Mention entrepreneurship at the elementary school level and you are likely to hear someone say, "You can learn everything you need to know from running a lemonade stand." While one can learn a lot from lemonade stands, entrepreneurship itself is often much more complex.
Al-Janahi doesn't mince his words when it comes to the business and culture of filmmaking in the Emirates. He'd rather see great quality and professionalism than cater to the much-promoted attitude of nurturing everyone who tries, at the risk of undermining the true talents of Khaliji (Gulf) cinema.
"Listen to your heart. If my films can touch one person and maybe give them the feeling that they don't have to be swallowed up by this world."
I've been a huge admirer of Jeremy Xido's work since watching his spellbinding documentary Death Metal Angola at the Dubai International Film Festival in 2012. His work is heartfelt and true.
One man who has been working extensively in both Doha and Abu Dhabi is Palestinian filmmaker Scandar Copti. I caught up with the filmmaker to interview him for my piece on cinema in the Gulf featured in Shawati' Abu Dhabi.
Catching up with the beautiful, intelligent, insightful Al-Agroobi, as I did to interview her for Shawati' Abu Dhabi, is always a pleasure and her answers cut to the heart of the matter.
Needless to say, all of these, including the time at the mosque and the coffee time, are great chances to have a candid conversation on the Emirati lifestyle and the SMCCU guide and host will most probably ensure that you don't return unanswered.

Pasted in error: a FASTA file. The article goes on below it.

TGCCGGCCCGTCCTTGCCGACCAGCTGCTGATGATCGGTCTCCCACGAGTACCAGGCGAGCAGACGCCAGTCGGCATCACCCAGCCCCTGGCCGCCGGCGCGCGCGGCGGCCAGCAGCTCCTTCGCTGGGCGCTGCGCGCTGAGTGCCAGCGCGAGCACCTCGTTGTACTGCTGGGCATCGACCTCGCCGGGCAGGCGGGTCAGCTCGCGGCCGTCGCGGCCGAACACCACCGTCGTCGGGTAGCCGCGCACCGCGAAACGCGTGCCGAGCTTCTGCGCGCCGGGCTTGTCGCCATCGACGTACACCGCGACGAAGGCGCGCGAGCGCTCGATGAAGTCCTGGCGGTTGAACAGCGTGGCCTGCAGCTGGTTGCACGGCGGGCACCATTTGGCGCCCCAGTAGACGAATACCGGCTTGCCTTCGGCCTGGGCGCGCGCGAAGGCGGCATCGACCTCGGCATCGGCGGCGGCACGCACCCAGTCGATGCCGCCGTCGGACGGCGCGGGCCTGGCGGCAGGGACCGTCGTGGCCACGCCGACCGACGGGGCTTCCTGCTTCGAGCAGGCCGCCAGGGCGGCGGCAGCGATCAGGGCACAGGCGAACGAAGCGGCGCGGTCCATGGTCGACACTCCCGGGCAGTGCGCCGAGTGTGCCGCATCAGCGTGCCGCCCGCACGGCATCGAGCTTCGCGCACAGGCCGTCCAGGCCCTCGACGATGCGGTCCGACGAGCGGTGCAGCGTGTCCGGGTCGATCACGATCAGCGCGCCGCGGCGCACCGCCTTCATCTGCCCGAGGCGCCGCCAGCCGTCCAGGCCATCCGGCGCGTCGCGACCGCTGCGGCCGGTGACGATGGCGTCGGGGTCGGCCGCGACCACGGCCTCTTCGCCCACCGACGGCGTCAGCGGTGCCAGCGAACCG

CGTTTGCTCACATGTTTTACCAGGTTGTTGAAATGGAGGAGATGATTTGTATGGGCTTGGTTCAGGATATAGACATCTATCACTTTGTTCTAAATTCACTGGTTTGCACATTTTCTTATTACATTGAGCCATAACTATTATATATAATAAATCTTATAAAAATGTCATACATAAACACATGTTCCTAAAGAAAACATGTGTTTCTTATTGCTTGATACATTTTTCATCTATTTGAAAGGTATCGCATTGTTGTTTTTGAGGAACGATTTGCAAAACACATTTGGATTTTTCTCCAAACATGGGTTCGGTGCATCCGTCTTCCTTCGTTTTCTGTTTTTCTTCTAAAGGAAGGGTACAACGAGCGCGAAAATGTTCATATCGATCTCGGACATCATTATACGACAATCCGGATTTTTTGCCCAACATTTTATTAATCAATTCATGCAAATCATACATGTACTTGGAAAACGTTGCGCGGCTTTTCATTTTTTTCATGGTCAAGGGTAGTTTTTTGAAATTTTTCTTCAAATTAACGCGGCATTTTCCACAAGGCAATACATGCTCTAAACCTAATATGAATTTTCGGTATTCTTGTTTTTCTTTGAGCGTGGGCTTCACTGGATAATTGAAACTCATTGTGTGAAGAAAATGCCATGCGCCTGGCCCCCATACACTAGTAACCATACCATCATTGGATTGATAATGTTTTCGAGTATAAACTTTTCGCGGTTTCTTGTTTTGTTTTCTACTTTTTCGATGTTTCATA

Cinema in the Gulf, the Emirates, Qatar, Saudi Arabia and all the surrounding countries that make up this region, is here to stay. But more importantly, it's here to develop, mature, expand and one day, overtake all other world industries.
Emirates trains its real pilots on a much more complex piece of equipment, where all the knobs and levers actually work and the cockpit shakes on its hydraulic lift. For most of us who've dreamt of earning more than our plastic wings though, this pared-down version is as close as we're likely to get to taking charge of an actual jumbo jet.
Gulf states are lining up as targets for criticism by international trade unions and human rights groups for their treatment of foreign workers.
I was a bit skeptical, but in just under ten years, Al Hurra has achieved a great deal in the MENA Region and a grand part of that has been due to the presence of Fran Mires, program developer and television executive for the network.
"My pictures show great devastation, but also many cheerful faces, especially those of children at schools. The reconstruction of many schools, above all, seems to give hope to the Afghan people."
There was one instance where I knew I had come dangerously close to crossing an invisible line. I innocently asked a question of the assembled tourists and international workers known as expatriates, or expats. The chill I felt was stunning, and I immediately realized what I had done.
Eye & Mermaid is not the light, feel-good, easy tale, that it may appear to be from the title. We read mermaids and unicorns and we think it's going to be a walk in park. At least, I did.
I came away from DIFF a believer in this as a film festival with a vision of the future of film, from the standpoint of aesthetics, technology and business.
I don't know about you, but when someone says 'legendary' it's not often a word I associate with contemporary, entertaining and wonderfully human. Yet Khan's latest film Factory Girl, which enjoyed its world premiere at this year's DIFF is all that, and much, much more.